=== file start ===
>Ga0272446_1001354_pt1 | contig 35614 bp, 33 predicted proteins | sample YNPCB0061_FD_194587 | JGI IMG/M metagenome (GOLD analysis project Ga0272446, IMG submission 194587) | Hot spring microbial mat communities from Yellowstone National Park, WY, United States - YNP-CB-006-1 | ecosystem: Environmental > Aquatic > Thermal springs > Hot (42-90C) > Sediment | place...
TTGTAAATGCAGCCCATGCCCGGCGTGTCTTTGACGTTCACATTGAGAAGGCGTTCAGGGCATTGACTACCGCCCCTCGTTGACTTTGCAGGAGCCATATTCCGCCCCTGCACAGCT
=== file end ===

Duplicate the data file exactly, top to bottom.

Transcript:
>Ga0272446_1001354_pt1 | contig 35614 bp, 33 predicted proteins | sample YNPCB0061_FD_194587 | JGI IMG/M metagenome (GOLD analysis project Ga0272446, IMG submission 194587) | Hot spring microbial mat communities from Yellowstone National Park, WY, United States - YNP-CB-006-1 | ecosystem: Environmental > Aquatic > Thermal springs > Hot (42-90C) > Sediment | place...
TTGTAAATGCAGCCCATGCCCGGCGTGTCTTTGACGTTCACATTGAGAAGGCGTTCAGGGCATTGACTACCGCCCCTCGTTGACTTTGCAGGAGCCATATTCCGCCCCTGCACAGCT